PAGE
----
It Gets Easier

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He stays in his seat for a bus ride!
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He sits and eats at a booth! No highchair! No booster!
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He claims he’s ready for Kindergarten.
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He’s ready for Spiderman.
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And greets the neighbors with a very friendly how do you do.

Y’all. I’m afraid to write this without knocking on every wooden surface in my home, but, this parenting thing is getting easier. I’m pretty sure I hit bottom sometime in January (I recall a tearful Mommy & Me on a rainy morning where all the parents seemed like robots, smiling and discussing the wonders of parenthood, when all I wanted to do was cry and say “This fucking sucks. My kid fights me all day long and I’m doing all the hippie shit you’re prescribing and it’s not getting better!” Afterwards, all the other parents took their docile children in their arms and whisked them into cars while I stood in the rain, watching my kid try to throw a muddy, wet basketball into the basket, have a complete meltdown when said basket was not made, only to insist on doing it again, until I finally took him, soaking wet, filthy and screaming, to our car.), and then in March, big shifts started happening.

Seemingly overnight, Ian could be in the kitchen with me. Rather than being in self-destruct mode, he was curious and asked questions. When I asked for him to stay back from a hot stove, he listened. He was no longer making a bee line for the drawer with the knives, and instead went to the places he knew were child friendly.

He can sit and work on a project. Games are prolonged and interactive. He goes in and out of a box for 25 minutes, puts stickers on paper, or plays with clay (of course all he wants to do is make clay balls and bounce them, but it’s progress nonetheless).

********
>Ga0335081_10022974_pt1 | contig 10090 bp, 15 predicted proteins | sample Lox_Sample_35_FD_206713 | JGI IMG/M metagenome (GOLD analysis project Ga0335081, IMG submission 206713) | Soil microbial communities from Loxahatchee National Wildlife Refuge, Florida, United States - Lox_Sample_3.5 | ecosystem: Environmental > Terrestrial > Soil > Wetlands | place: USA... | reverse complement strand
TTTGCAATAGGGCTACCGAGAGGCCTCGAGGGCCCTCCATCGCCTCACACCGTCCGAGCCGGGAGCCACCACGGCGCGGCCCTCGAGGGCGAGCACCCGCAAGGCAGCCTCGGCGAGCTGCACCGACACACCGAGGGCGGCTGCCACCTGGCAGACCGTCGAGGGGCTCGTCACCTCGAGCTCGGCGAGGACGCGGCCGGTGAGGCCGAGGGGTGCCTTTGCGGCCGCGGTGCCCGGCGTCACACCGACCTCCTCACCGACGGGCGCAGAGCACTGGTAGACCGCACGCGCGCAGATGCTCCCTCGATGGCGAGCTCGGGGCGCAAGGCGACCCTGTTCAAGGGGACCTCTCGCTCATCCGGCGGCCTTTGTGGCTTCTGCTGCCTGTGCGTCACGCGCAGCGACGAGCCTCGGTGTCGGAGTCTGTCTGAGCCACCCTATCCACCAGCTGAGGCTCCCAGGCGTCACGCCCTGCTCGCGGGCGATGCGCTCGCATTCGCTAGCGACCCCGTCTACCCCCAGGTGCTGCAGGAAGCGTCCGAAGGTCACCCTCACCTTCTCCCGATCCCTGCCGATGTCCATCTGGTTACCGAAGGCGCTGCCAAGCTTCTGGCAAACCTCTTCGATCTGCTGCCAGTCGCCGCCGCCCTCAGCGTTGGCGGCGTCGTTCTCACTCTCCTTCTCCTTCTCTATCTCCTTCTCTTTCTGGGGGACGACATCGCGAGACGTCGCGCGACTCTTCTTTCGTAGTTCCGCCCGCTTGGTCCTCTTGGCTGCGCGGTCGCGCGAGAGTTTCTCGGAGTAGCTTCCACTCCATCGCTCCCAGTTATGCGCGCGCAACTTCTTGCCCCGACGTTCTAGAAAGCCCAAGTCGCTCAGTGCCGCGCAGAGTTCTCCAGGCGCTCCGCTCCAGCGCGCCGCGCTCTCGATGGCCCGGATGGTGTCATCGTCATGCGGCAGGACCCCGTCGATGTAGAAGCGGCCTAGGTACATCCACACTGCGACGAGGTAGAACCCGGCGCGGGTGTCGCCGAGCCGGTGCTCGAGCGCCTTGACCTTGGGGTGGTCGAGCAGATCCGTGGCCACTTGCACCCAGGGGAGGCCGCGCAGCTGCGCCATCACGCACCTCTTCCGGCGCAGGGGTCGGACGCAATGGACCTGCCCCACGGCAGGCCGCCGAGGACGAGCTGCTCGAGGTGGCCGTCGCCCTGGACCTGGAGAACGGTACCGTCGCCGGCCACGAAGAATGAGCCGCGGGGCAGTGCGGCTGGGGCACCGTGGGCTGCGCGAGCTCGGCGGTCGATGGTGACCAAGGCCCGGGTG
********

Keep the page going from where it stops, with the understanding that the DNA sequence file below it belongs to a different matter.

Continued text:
What happened? A couple things. I think developing language has helped tremendously. The more he can relay to me and he feels understood, the longer he is happy. Also, I just think age has mellowed him a tiny bit so he’s not quite as much of a pinball as he was four short (LONG) months ago. Also, I think I’ve worked on myself and my reactions. I try to recognize when I’m having an emotional reaction to a behavior and check myself, rather than taking out my feelings on Ian. When I do this, I always learn that there is no problem, Ian is rocking the toddlerness and I’m struggling with my own feelings of guilt, anger, sadness, fear, whathaveyou.

Looking back, I think much of what made the hard times so very heart wrenching was my constant worry that “he’s always going to be like this.” The worry and head drama is way worse than the toddler antics, but you can’t really tell that to a first time mom. Or, at least not to a type A OCD anal-retentive mom.

The longer I work at this mama gig, I acknowledge my growing compassion and patience in the messy, messy process of witnessing a human evolve. He is not mine to fix or change. I simply get to marvel, keep him safe and, oh yeah, make all his meals and change another thousand or so diapers. But who’s counting?

PS Peeing on the potty is happening on the daily, he speaks in sentences, and his latest obsessions are Spiderman, and a teeny tiny 8 Ball he calls “Meatball” or “Marble.”  He discovered both at the Santa Monica Pier.

9 comments on “It Gets Easier

  1. Just wanted to say how therapeutic your blog is for me as a first time mom of a very wild 18 month old. I cherish your honest words. Thank you.

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